Investigation of Listeria monocytogenes Attachment and Colonization on Plants Public Deposited

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  • September 30, 2019
  • Clapper, Haley
    • Affiliation: College of Arts and Sciences, Department of Biology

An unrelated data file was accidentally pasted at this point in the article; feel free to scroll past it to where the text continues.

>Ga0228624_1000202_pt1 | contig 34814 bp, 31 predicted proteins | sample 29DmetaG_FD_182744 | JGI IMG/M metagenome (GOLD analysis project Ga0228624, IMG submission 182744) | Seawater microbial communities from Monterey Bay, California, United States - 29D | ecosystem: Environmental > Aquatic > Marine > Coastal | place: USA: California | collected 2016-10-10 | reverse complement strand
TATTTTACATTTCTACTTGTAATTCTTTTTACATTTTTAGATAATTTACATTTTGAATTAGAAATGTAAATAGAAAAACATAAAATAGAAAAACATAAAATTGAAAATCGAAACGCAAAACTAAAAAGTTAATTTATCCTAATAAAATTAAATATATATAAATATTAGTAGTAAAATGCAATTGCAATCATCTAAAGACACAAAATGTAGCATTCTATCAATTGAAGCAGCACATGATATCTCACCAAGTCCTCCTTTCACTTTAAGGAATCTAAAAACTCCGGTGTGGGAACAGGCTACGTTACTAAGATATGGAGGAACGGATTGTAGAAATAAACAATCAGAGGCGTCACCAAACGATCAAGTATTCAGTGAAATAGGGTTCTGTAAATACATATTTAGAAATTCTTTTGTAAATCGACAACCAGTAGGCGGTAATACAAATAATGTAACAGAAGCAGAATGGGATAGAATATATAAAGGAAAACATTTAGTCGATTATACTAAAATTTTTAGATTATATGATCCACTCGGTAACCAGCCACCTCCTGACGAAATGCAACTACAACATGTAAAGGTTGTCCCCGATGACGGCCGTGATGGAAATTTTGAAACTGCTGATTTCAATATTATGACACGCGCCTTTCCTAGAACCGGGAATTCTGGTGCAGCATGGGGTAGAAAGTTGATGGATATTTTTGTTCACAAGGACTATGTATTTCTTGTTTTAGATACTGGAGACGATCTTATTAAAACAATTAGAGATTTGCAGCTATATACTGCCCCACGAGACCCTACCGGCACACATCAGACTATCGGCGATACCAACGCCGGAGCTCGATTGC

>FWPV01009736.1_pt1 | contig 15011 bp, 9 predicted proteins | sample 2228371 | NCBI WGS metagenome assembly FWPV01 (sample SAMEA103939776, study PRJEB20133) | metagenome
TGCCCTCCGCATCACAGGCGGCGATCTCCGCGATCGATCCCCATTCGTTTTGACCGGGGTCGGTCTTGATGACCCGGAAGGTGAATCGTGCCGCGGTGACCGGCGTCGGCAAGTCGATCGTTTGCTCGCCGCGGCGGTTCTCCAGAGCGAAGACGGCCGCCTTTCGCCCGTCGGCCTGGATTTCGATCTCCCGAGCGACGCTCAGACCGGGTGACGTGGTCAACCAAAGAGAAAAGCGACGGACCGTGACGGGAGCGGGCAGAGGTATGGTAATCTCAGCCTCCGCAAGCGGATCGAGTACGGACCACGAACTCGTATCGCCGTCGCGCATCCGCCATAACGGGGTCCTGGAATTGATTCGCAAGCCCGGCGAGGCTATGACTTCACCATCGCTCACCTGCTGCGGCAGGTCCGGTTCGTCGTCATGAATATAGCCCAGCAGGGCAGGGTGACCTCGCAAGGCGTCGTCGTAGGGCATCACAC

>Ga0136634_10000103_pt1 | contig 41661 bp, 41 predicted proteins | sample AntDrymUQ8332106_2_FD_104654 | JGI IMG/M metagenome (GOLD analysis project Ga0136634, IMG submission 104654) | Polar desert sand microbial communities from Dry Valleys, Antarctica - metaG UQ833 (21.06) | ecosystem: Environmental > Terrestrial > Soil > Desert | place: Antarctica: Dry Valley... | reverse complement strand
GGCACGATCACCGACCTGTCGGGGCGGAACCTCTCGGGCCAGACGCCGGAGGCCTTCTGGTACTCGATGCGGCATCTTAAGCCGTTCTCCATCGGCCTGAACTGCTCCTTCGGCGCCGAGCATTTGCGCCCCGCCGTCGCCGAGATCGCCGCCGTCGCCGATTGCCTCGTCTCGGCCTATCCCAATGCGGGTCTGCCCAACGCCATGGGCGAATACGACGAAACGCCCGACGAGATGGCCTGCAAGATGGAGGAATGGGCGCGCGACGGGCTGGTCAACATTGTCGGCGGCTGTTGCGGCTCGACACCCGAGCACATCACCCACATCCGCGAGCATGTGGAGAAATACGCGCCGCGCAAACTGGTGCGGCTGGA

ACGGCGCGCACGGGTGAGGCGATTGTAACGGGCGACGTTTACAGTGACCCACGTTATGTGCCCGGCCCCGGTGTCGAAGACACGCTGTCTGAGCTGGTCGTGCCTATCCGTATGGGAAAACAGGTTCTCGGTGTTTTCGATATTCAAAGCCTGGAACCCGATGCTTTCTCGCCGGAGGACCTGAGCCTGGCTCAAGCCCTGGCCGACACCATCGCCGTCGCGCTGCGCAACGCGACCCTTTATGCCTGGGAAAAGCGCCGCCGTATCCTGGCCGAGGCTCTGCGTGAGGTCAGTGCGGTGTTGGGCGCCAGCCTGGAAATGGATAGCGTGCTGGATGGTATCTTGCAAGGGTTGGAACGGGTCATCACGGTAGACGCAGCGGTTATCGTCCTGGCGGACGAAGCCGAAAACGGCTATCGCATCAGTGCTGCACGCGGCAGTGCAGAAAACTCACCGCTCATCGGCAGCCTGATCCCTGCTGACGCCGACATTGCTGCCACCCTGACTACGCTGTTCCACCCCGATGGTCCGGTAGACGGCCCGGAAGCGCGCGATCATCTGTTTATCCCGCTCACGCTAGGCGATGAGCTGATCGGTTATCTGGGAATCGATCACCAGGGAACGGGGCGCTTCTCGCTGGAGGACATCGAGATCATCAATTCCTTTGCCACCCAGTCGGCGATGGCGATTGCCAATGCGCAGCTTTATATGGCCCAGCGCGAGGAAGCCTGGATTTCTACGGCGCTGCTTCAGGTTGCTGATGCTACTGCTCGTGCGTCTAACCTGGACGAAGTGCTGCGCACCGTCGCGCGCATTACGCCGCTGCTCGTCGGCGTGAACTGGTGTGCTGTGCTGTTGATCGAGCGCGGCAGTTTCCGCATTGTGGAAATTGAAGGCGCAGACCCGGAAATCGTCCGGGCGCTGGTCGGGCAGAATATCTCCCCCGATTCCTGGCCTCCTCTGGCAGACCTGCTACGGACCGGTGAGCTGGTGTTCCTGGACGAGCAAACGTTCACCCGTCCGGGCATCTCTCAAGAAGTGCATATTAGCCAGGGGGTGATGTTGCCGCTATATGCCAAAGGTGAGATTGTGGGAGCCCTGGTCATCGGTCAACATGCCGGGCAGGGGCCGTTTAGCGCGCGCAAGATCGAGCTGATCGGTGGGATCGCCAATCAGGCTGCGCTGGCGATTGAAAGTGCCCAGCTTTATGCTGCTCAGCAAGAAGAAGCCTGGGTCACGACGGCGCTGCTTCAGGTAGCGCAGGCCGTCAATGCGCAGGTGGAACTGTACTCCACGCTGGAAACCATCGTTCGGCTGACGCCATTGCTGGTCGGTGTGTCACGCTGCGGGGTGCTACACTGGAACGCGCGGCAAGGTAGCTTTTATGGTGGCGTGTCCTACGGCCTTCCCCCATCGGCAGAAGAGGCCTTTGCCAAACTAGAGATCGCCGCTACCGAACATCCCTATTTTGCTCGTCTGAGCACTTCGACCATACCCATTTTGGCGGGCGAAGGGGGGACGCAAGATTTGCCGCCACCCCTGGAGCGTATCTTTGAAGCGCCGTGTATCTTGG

• Listeria monocytogenes (LM) is a human pathogen and agent of listeriosis, a foodborne illness that can cause severe complications and death in immunocompromised individuals such as pregnant women and the elderly. LM has one of the highest mortality rates of foodborne illnesses, with 30% of patients dying due to infection. LM occurs ubiquitously in the environment, where it can attach to crops and infect animals that are ultimately consumed by humans. LM contamination of food products not only poses a major threat to human health, but to the food industry as well, costing between $2.3 and $22 billion per year. Current research on LM largely investigates the clinical aspects of LM infection not LM in true environmental settings. Thus, little is known about LM in the environment and how it interacts with the flora and other soil microbes. To investigate LM plant colonization, we performed a hydroponic assay in which Arabidopsis thaliana seedlings were suspended in media and inoculated with LM. We first tested a range of media and found LM readily colonizes A. thaliana in minimal media. Next, we investigated the impact of coculturing LM with other soil microbes and found that one of the organisms we tested may increase LM plant colonization. Lastly, we investigated the persistence of LM on the plant root by measuring colony-forming units (CFUs) at different time points, both in monoculture and in coculture with other soil microbes. We found that LM persists on the plant root with no significant decrease in CFUs up to 72 hours after colonization. However, further experiments are required to conclude the effects of additional soil microbes on LM persistence. These data demonstrate LM readily colonizes A. thaliana in this hydroponic assay, that LM persists on the plant root following colonization, and that coculturing with other microbes may impact LM colonization.
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